Zika Update: Educational Information

Educational Information for our Visitors, Residents & Employees

Greater Miami and The Beaches Travel and Tourism Industry

Due to a small cluster outbreak of locally-acquired Zika, The Centers for Disease Control and Prevention (CDC) has issued an advisory for pregnant women traveling to a small neighborhood in Miami-Dade County. The area under investigation is approximately one square mile of Miami-Dade County’s more than 2,400 square miles in the area north of Downtown Miami between Biscayne Boulevard to the east; NW 5th Avenue to the west; 20th Street on the south; and 38th Street on the North. For more information and daily updates, visit http://www.miamiandbeaches.com/travel-advisory-information

Please see below and linked useful information from Miami Dade County Mosquito Control Operations Solid Waste Management Department and U.S. Department of Health and Human Services Center for Disease Control and Prevention (CDC) for your staff to share with our visitors, residents & employees. This information is both in English and Spanish.

Florida Department of Health Miami Dade County: http://miamidade.floridahealth.gov/programs-and-services/infectious-disease-services/disease-control/disease-control-general-information.html

U.S. Department of Health and Human Services Center for Disease Control and Prevention (CDC): http://www.cdc.gov/zika/index.html

Enjoy Your Vacation Flyer:
For English Version please click here and for Spanish please click here.

We will continue to monitor the situation and provide updates as it evolves. However, we would also like to know if you are experiencing any disruptions in business or cancellations because of the situation. Please email Partner@GMCVB.com any details you can provide and feel free to forward any emails that you may be receiving from your customers, be it for leisure or group.

William D. Talbert III, CDME
President & CEO
Greater Miami Convention & Visitors Bureau
Wendy Kallergis
President & CEO
Greater Miami & The Beaches Hotel Association



City of Miami Beach Zika Update: Ongoing Mosquito Control 10.14.16


Thanks to the ongoing efforts of the City and the County, we have already begun seeing much lower mosquito counts citywide. As we enter the cooler months of the year and start to see temperatures dropping, it will only further the reduction of the mosquito population. We continue to work closely with the County to take all preventative measures to reduce mosquito borne illnesses.

Miami-Dade County Mosquito Control continues to deploy Buffalo Turbine trucks to perform

preventative spraying, below is a schedule for the City of Miami Beach:

  • Mondays: 10/17, 10/24, 10/31, 11/7, 11/14 & 11/21: 2:00 AM to 5:30 AM
    • West of Washington Avenue to the Bay from 8 ST to 29 ST (Larvicide)
  • Tuesdays: 10/18, 10/25, 11/1, 11/8, 11/15, 11/22 & 11/29: 3:00 AM to 6:00 AM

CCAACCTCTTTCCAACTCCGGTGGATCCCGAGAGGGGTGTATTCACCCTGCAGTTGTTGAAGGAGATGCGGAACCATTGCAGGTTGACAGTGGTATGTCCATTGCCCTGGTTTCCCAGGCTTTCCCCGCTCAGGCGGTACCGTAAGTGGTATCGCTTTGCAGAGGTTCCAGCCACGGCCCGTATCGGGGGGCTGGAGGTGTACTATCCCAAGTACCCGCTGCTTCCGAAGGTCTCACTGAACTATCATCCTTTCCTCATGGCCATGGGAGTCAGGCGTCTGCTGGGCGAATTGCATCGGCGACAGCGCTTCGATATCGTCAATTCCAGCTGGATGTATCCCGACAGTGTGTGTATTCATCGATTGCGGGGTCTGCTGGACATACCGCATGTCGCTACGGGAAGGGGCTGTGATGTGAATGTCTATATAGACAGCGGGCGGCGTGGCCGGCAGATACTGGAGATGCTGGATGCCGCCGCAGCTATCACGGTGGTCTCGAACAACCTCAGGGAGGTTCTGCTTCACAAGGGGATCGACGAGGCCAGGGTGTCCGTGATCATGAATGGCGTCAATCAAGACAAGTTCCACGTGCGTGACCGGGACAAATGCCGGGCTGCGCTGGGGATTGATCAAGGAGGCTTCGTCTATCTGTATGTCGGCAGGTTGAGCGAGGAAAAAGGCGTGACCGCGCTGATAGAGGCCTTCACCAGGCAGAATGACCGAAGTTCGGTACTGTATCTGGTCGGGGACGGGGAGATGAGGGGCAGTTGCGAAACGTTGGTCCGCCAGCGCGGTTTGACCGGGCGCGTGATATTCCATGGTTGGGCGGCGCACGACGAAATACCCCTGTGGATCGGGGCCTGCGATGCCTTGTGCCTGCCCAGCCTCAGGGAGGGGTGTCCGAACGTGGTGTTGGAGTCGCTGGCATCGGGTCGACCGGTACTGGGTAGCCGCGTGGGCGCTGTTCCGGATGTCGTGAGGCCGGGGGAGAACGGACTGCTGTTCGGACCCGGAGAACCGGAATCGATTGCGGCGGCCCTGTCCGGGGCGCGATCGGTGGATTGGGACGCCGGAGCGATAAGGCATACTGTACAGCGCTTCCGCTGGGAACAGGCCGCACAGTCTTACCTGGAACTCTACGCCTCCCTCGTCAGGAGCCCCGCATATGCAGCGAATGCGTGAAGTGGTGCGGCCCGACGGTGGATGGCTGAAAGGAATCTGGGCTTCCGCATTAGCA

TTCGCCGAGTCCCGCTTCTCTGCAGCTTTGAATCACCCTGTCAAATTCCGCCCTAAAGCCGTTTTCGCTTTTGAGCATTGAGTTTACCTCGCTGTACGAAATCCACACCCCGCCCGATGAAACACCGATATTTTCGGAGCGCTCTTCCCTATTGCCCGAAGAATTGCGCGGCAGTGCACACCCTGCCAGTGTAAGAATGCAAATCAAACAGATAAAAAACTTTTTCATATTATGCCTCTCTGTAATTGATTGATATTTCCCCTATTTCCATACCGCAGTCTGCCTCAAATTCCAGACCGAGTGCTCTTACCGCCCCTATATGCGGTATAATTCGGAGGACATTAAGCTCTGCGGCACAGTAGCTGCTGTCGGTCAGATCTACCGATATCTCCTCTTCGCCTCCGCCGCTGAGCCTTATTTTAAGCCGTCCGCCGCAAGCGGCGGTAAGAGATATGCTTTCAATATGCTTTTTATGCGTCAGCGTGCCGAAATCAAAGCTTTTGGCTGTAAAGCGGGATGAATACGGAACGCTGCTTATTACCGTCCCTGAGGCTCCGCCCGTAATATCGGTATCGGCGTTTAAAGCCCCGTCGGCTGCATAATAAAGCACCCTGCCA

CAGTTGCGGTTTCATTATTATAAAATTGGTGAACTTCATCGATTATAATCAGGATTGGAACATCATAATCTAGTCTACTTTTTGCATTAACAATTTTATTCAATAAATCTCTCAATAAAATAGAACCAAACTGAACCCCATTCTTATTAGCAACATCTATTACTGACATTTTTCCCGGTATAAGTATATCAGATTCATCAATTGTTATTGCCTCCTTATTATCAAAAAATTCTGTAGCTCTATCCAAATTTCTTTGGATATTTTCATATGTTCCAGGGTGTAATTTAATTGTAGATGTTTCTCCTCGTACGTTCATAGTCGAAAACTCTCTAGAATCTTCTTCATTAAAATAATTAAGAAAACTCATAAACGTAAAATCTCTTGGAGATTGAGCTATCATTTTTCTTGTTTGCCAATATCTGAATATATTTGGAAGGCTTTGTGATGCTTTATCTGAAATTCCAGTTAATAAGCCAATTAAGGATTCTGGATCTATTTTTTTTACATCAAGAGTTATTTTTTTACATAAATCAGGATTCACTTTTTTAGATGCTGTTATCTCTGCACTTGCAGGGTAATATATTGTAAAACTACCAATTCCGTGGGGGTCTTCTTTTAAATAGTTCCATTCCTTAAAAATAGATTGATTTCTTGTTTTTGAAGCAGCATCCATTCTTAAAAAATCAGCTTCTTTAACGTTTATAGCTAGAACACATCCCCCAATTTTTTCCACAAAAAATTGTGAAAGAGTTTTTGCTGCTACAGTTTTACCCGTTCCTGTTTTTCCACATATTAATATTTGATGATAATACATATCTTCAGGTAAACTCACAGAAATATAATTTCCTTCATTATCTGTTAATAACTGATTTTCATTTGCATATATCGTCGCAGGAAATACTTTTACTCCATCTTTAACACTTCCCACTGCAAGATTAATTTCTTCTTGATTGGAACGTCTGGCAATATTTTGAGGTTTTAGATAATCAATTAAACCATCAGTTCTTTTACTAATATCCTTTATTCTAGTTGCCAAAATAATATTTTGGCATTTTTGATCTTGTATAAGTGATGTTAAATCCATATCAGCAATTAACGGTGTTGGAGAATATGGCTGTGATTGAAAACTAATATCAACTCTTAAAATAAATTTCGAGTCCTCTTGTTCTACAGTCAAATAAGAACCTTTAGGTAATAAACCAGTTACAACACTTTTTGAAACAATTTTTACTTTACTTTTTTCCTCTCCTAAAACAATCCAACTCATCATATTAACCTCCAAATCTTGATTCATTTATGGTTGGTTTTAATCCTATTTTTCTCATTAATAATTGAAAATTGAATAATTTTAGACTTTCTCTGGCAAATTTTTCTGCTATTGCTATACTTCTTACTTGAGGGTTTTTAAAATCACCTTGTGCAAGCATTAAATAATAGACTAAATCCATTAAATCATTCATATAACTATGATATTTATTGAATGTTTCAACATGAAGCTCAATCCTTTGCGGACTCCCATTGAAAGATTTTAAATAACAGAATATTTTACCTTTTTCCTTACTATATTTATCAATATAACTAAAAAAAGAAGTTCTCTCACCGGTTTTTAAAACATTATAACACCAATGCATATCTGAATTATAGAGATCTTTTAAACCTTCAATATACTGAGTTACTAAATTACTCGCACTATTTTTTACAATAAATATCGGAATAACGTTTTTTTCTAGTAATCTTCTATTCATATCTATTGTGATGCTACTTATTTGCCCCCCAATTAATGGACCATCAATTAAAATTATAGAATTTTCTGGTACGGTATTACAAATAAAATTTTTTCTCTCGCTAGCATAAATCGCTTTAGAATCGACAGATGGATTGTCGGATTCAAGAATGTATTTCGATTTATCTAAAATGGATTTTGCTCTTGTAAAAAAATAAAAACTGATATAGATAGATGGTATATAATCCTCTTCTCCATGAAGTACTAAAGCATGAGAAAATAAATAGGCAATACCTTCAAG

• East of Washington Avenue to the Ocean from South Pointe to 29 ST (Larvicide)
  • Wednesdays: 10/19, 10/26, 11/2, 11/9, 11/23 & 11/30: 2:30 AM to 5:30 AM
    • 69 ST to 87 Terr from the Ocean to the Bay (Larvicide)
  • Thursdays: 10/20, 10/27, 11/3, 11/10, 11/17 & 11/24: 12:00 AM to 5:30 AM
    • 29 ST to 69 ST from the Ocean to the Bay (Larvicide)
  • Fridays: 10/21, 10/28, 11/4, 11/11, 11/18 & 11/25: 2:30 AM to 5:30 AM
    • Islands along the MacArthur and Venetian Causeway (Larvicide)
  • Saturday and Sunday: 10/15 and 10/16: 12:00 AM to 5:30 AM
    • 29 ST to 69 ST from the Ocean to the Bay (Adulticide)

It is important to note that there will be no naled sprayed from these trucks. 

These state-of-the-art trucks provide greater uniformed ground coverage to effectively target breeding areas and reduce the mosquito population. They do so by applying Baccillus Thuringiensis Israelensis (Bti) – an environmentally-friendly, organic material.

Bti is a naturally occurring soil bacterium that works by destroying the digestive system of mosquito larvae. Bti specifically targets only the larvae of mosquitoes, fungus gnats and blackflies. According to the U.S. EPA, “Bti has no toxicity to people, so it can be applied safely to mosquito habitat without a detrimental impact on food crops or water supplies. In fact, Bti can be used for pest control in organic farming operations.” Click here for the EPA fact sheet on Bti. As a reminder, if you find residue on your cars, it comes off with soap and water, or a regular car wash.

While the trucks are a great tool in the mosquito mitigation efforts, they do mimic the sound of a lawn mower. Please do not be alarmed when you hear them.

We greatly appreciate the County’s efforts in helping rid Miami Beach of the Zika virus.

“My Mother’s Cookbook: Freshly Real” by GMBHA Sustainable Hospitality Council Chair Nancy Scanlon

My dear friend and GMBHA Sustainable Hospitality Council Chair, Nancy Scanlon, PhD CHE, Associate Professor; School of Hospitality and Tourism Management, FIU published a cookbook of her mother’s recipes that can be downloaded on iBooks. A portion of the proceeds of the book will benefit The Children’s Hospital of Philadelphia.

nancy scanlon cover book.jpg

For more information, please visit the following websites:

Facebook: My Mother’s Cookbook Freshly Real

Blog: mymotherscookbookfreshlyreal.blogspot.com

Fundraising Page: chop.donordrive.com/campaign/mymotherscookbookfreshlyreal

Available on iBooks now: My Mother’s Cookbook: Freshly Real 

GMBHA Participates in Chapman Partnership for the Homeless TOP (The Opportunities Program) with MDCPS and MDC Hospitality Institute

We spent the afternoon together with a group of 20 plus kids teaching them hospitality to include cooking and healthy eating!

The program is offered to kids living at Chapman and attending MDCPS. Many of the kids were very interested in becoming chefs thanks to Chef Steve and Coach Frank at Miami Dade College’s Culinary Institute and Hospitality Institute